Palo Alto Airport of Santa Clara County

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Palo Alto Airport
of Santa Clara County
PAO - FAA airport diagram.gif
Outdated diagram
IATA: PAOICAO: KPAOFAA LID: PAO
Summary
Airport type Public
Operator County of Santa Clara
Location Palo Alto, California
Elevation AMSL 4 ft / 1.2 m
Coordinates 37°27′40″N 122°06′54″W / 37.46111°N 122.11500°W / 37.46111; -122.11500Coordinates: 37°27′40″N 122°06′54″W / 37.46111°N 122.11500°W / 37.46111; -122.11500
Runways
Direction Length Surface
ft m
13/31 2,443 745 Asphalt
Bird's-eye view of the facilities.

Palo Alto Airport of Santa Clara County (IATA: PAOICAO: KPAOFAA LID: PAO) is a general aviation airport in the city of Palo Alto in Santa Clara County, California, USA, near the south end of San Francisco Bay on the western shore.[1]

Facilities[edit]

Palo Alto Airport of Santa Clara County covers 102 acres (41 ha) and has one asphalt paved runway (13/31) measuring 2,443 × 70 ft. (745 × 21 m).

First time pilots should familiarize themselves with the complex SF Bay Area airspace, especially the overlying SFO Class B and the abutting SJC Class C airspace. Landing pilots should also watch out for bird and jackrabbit activity.

Facilities at this busy towered airport include multiple aircraft repair shops and a staffed terminal including West Valley Flight Club, Advanced Flyers, Peninsula Avionics, Sundance Flying Club, Stanford Flying Club, Rossi Aircraft, and Palo Alto Fuel Service. The airport is located within one-half mile of U.S. Route 101.

Fifteen miles of hiking and biking trails, affording multiple opportunities for birdwatching, form part of the adjacent 1,940-acre (785 ha) Palo Alto Baylands Nature Preserve.[2] The airport is also adjacent to a public golf course.[3] Dining options within a short walk include the Abundant Air Cafe,[4] the Bay Cafe at the Golf Course and the popular Ming's Restaurant.[5]

Instrument approaches[edit]

Palo Alto airport has two approaches, both to runway 31 with 460' MDA/1-mi visibility minimums:

  • GPS Runway 31
  • VOR/DME Runway 31 from San Jose VOR

The VOR approach is almost impossible to get from Air Traffic Control if the aircraft is GPS-equipped, because of the conflict with airline traffic in San Jose International Airport.

Area history[edit]

In 1989 a comprehensive area history analysis was conducted by Earth Metrics, based upon review of extant aerial photographs.(Earth Metrics, 1989) The photo reconnaissance flights were flown in 1956, 1960, 1973, 1974 and 1980 by the U.S. Department of the Interior, and are archived by the U.S. Geological Survey in Menlo Park, California.

Comparison of the aerial photographs indicate that no development had begun in the vicinity prior to 1956 other than the Palo Alto Airport and the Regional Water Quality Control Board Plant (terminus of Embarcadero Way). Between 1956 and 1960, no new development had taken place in the area; however, by 1973, the Harvey Gum Factory was on the subject site and structures were either completed or under construction at 1890 Embarcadero Road and 2440-2450 Embarcadero Way. Conditions were identical in the 1974 aerial photograph. In the 1980 aerial photograph, the Harvey Gum Factory is standing, and additional infill construction can be seen in the area such as the Baylands Business Park adjacent and to south of the site and the structure now located at 1860 Embarcadero Road. The Harvey Gum Factory was demolished in 1982, based upon Palo Alto Planning Department records.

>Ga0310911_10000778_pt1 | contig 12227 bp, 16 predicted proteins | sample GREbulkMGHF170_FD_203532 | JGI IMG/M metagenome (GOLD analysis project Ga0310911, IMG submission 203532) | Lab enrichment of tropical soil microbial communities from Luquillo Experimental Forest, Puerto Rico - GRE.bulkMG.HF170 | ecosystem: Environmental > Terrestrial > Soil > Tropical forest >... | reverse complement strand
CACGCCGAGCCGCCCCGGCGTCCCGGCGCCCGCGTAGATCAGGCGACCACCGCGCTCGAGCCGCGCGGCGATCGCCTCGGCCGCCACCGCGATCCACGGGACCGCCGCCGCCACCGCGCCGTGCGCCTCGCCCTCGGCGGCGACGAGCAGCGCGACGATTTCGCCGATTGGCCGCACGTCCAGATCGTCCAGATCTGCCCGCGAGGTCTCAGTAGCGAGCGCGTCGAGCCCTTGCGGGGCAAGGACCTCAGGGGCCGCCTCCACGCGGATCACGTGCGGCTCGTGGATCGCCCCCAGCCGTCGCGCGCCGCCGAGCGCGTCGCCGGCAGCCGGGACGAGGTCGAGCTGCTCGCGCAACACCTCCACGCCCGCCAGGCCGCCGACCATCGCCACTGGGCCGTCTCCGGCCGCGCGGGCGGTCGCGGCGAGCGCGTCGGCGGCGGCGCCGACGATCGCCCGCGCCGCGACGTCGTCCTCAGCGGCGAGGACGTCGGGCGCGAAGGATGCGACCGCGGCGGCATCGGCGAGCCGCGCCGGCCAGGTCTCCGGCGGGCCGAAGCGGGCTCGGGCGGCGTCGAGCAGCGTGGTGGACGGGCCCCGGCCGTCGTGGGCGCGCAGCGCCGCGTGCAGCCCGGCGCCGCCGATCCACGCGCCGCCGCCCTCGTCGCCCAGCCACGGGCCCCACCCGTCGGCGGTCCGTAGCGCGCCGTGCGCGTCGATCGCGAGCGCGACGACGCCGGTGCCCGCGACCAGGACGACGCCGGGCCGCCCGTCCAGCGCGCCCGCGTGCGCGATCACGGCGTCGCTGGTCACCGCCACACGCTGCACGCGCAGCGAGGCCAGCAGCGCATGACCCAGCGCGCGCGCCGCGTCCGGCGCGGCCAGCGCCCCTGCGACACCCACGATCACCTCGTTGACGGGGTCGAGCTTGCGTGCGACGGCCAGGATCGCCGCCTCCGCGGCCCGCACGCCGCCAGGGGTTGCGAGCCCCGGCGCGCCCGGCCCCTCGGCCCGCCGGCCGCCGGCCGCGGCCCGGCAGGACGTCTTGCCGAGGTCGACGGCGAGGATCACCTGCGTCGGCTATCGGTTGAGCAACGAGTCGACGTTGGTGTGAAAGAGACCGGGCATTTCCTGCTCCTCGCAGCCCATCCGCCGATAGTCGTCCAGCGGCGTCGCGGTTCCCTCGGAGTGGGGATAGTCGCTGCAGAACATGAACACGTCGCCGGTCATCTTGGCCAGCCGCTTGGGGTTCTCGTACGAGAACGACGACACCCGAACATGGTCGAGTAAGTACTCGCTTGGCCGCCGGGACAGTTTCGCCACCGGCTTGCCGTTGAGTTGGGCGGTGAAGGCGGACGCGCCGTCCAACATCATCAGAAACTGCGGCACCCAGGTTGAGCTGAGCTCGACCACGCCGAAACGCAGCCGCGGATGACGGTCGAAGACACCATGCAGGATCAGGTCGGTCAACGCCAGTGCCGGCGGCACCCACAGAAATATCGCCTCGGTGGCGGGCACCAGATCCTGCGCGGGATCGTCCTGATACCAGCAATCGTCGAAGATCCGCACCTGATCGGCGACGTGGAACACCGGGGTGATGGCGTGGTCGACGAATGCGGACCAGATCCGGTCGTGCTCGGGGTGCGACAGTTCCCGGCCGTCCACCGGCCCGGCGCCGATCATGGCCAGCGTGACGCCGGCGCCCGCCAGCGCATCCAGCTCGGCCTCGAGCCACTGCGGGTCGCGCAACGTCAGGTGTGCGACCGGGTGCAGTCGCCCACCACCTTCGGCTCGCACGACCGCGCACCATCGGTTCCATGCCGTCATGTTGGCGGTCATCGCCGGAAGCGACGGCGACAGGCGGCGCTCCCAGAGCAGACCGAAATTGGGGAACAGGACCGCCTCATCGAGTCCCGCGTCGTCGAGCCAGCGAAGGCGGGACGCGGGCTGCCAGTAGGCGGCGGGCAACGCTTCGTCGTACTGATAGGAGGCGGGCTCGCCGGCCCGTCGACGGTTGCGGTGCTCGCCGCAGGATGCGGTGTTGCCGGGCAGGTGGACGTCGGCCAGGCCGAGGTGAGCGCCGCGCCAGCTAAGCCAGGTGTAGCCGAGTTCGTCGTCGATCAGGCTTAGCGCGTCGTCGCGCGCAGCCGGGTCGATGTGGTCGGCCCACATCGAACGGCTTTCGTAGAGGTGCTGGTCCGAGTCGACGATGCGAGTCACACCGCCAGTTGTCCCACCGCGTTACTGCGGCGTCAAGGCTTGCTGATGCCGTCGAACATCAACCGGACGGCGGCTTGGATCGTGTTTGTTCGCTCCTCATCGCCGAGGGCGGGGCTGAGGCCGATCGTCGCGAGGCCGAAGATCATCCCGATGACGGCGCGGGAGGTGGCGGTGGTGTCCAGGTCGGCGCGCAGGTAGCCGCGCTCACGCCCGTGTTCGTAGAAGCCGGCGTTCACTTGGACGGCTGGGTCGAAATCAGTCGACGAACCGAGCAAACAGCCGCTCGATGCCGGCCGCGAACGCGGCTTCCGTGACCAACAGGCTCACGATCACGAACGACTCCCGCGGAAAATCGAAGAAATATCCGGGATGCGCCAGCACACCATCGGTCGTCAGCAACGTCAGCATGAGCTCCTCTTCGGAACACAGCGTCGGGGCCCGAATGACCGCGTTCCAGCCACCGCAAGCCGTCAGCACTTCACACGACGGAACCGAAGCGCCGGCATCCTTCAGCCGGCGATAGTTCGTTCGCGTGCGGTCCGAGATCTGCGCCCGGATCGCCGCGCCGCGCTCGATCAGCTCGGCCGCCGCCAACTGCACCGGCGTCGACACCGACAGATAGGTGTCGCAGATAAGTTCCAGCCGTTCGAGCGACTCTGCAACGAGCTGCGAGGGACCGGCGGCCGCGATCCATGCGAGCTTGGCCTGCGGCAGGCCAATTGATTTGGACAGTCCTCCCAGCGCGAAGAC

World War II[edit]

The airport was opened to the public in April 1940. Taken over by the United States Army Air Forces on 22 March 1941 as a basic (level 1) pilot training airfield. Assigned to USAAF West Coast Training Center (later Western Flying Training Command). Conducted contract basic flying training. Fairchild PT-19s were the primary trainer used. Also had several PT-17 Stearmans and a few P-40 Warhawks assigned. There may have been as many as six auxiliary airfields in the area used for emergency and overflow landings during its USAAF use.

The airport was transferred to the United States Navy as King City NAAS in April 1945, and returned to civil control in December 1945.

See also[edit]

References[edit]

Notes[edit]

Sources[edit]

  •  This article incorporates public domain material from websites or documents of the Air Force Historical Research Agency.
  • Shaw, Frederick J. (2004). Locating Air Force Base Sites History’s Legacy. Washington, D.C.: Air Force History and Museums Program, United States Air Force.
  • Manning, Thomas A. (2005). History of Air Education and Training Command, 1942–2002. Randolph AFB, Texas: Office of History and Research, Headquarters, AETC. OCLC 276858370.

Further reading[edit]

External links[edit]